Cabinet, the Ministry of Finance and Economic Management (MFEM), and the Cook Islands Tourism Corporation (CITC) are working together to seek expressions of interest from commercial international aviation companies for the provision of long haul services to Rarotonga from international destinations.
Currently, Rarotonga is being serviced from Los Angeles and Sydney by Air New Zealand – which has underwritten contracts with the Cook Islands government that ensure a degree of profitability for the NZ-based carrier.
The contracts provide weekly, non-stop long-haul access to the country, provide millions of dollars in economic stimulus, and assist in diversifying markets currently servicing tourism and associated industries.
With the contracts set to expire in October 2014, the government is currently looking to secure the offering of services for a period of four years from November 2014 through to November 2018.
“This prospective four year partnership represents a significant business opportunity for an established reputable operator to work with the Cook Islands Government,” reads an MFEM release.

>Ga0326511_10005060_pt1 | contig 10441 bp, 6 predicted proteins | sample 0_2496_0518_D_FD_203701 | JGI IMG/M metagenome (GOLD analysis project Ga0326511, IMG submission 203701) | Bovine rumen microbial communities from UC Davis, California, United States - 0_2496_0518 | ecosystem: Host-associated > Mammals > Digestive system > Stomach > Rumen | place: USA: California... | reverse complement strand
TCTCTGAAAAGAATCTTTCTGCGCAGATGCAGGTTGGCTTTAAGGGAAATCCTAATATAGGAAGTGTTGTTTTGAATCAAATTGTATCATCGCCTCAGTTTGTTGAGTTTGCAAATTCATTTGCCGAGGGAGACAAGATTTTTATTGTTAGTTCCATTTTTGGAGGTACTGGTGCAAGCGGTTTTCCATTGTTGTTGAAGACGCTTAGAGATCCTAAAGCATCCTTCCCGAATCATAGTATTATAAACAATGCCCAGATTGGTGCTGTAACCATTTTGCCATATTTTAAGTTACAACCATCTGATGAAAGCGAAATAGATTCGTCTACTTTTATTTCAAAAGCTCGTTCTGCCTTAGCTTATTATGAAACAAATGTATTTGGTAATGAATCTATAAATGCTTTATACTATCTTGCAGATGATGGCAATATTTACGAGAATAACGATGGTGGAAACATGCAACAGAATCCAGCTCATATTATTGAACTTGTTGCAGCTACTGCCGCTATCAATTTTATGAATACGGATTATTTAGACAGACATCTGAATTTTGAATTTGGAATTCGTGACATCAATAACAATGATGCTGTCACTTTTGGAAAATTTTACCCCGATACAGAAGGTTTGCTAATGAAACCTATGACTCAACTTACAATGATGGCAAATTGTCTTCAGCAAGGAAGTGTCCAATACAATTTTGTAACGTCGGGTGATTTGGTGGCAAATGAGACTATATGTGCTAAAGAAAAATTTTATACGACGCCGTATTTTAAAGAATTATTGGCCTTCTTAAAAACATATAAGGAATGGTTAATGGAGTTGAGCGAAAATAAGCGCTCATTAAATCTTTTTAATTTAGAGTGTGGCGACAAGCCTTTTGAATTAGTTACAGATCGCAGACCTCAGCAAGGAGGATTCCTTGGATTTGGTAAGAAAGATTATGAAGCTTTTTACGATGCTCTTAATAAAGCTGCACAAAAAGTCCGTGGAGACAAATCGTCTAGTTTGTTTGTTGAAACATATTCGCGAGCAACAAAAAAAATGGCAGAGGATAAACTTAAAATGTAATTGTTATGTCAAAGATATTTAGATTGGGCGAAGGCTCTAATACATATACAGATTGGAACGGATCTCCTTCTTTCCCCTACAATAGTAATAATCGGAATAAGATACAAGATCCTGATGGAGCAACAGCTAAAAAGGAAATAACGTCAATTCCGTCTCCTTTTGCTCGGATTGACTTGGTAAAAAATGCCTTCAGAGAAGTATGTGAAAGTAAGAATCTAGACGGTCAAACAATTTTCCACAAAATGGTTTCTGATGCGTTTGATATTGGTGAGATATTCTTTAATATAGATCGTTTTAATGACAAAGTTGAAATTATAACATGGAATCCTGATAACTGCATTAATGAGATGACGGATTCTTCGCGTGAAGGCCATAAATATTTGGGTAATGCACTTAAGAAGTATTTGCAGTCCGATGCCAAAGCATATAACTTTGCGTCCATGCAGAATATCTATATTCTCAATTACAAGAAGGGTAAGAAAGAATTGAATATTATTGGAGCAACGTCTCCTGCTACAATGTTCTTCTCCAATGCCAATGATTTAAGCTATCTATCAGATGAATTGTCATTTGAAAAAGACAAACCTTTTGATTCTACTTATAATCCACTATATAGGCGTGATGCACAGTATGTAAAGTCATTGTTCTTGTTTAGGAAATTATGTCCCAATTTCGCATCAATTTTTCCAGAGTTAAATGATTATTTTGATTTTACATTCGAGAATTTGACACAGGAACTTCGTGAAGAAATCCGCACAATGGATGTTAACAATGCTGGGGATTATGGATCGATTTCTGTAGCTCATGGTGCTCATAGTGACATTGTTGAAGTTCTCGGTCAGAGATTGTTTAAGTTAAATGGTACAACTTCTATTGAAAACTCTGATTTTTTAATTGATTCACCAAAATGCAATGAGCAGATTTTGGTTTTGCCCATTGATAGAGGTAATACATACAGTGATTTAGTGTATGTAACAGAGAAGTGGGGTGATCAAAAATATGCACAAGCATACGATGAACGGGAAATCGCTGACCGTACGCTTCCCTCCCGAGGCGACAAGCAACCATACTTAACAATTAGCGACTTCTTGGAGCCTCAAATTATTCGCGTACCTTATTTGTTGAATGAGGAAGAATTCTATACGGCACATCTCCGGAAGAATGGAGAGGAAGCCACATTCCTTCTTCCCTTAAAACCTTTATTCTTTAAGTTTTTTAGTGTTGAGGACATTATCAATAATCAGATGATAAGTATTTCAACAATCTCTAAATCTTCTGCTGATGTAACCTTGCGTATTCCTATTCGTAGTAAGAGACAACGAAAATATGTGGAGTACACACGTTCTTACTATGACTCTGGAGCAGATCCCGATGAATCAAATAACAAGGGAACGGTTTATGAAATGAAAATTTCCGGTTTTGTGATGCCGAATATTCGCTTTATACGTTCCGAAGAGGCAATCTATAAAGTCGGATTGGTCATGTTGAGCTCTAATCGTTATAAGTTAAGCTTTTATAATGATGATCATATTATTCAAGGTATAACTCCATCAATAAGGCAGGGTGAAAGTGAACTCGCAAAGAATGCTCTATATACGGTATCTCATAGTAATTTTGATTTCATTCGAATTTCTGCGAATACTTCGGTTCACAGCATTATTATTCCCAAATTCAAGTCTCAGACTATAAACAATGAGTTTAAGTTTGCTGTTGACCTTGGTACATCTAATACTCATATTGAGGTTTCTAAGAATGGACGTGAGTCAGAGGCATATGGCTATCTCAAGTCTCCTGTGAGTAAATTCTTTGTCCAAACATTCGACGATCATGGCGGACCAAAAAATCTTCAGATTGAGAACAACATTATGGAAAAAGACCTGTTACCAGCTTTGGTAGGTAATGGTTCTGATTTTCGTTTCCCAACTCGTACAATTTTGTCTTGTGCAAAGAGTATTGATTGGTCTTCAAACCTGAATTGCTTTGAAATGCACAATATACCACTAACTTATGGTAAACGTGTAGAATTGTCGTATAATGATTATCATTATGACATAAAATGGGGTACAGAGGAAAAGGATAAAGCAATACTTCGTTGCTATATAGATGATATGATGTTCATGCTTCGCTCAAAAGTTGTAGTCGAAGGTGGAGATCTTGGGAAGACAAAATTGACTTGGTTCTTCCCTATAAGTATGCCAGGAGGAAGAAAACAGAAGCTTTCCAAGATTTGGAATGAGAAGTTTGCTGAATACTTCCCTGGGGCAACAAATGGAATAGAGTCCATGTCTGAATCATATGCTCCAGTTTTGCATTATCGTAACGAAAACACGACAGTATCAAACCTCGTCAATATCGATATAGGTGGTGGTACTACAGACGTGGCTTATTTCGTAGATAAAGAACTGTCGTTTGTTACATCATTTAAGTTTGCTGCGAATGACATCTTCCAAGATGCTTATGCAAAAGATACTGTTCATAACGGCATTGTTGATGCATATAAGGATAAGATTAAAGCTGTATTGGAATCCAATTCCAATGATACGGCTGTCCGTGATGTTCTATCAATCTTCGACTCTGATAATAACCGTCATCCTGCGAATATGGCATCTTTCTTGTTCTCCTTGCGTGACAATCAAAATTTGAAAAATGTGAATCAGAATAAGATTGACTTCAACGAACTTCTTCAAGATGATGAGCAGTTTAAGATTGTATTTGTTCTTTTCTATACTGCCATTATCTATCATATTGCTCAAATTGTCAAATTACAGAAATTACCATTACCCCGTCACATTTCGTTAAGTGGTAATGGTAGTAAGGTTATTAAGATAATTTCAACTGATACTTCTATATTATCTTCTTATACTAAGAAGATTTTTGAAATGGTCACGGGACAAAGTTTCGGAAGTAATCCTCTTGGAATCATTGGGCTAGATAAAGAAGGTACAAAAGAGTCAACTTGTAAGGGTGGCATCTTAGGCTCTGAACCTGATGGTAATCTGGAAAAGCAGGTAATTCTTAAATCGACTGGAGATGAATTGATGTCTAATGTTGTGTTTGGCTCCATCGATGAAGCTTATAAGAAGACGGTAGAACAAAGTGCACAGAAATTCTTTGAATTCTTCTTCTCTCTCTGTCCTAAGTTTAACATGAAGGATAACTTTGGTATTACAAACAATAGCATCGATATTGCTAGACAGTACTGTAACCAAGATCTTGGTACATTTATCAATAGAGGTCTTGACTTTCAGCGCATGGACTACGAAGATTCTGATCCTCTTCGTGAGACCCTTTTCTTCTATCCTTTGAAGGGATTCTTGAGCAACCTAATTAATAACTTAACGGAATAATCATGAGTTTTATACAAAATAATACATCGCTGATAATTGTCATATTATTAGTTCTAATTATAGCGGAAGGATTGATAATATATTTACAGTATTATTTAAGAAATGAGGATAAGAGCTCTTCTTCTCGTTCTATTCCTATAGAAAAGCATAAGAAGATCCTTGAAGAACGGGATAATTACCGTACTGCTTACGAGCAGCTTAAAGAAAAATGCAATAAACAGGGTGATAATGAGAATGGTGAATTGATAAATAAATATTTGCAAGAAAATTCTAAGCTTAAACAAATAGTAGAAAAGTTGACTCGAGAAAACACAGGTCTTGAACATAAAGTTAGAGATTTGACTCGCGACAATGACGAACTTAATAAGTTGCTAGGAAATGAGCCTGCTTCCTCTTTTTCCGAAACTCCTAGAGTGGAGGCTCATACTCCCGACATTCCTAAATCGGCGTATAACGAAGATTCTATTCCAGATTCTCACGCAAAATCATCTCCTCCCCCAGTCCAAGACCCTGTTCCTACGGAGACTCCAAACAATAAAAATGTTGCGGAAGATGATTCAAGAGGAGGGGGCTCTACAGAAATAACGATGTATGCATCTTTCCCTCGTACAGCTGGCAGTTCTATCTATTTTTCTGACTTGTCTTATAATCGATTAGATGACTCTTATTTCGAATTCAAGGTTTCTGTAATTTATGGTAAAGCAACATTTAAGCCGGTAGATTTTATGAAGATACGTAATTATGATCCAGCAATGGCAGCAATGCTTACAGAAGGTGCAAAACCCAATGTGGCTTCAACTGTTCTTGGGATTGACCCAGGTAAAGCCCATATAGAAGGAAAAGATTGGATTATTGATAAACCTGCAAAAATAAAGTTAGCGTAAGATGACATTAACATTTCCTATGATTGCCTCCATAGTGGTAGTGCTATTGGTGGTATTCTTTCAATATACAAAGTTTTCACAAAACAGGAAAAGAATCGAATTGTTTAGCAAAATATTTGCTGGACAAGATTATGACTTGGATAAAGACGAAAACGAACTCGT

“Expressions of interest do not have to mirror the existing arrangements. They should be focussed on helping the Cook Islands achieve its fundamental goals of growth and diversification across global tourism markets.”
The deadline for firms to provide MFEM with expressions of interest is close of business on Friday.
Last week, MFEM released preliminary details on a report by NZ-based firm Covec Economics, analysing the contracts providing long-haul flights to and from Los Angeles and Sydney.
Covec’s researchers found the LAX-RARO route increased gross domestic product (GDP) between $6.6 million and $7.7 million per annum from the period 2010 to 2012, with a forecasted increase of $5.8 million for 2013.
The report says there could be a reduction of as many as 12,000 visitors a year if the LAX-RARO route is not underwritten in 2014.
The SYD-RARO route failed to produce positive results, decreasing GDP between $0.3 million and $0.9 million per year from 2010 to 2012, with a forecasted pitfall of $0.7 million for 2013.
The effects on GDP were derived after subtracting the actual cost of the underwrite, which hit roughly $10 million for the 2012-13 fiscal year according to MFEM officials.
According to government documents, $13.6 million has been set aside in the 2013-14 budget for the contracts, which commenced in the 2010-11 fiscal year.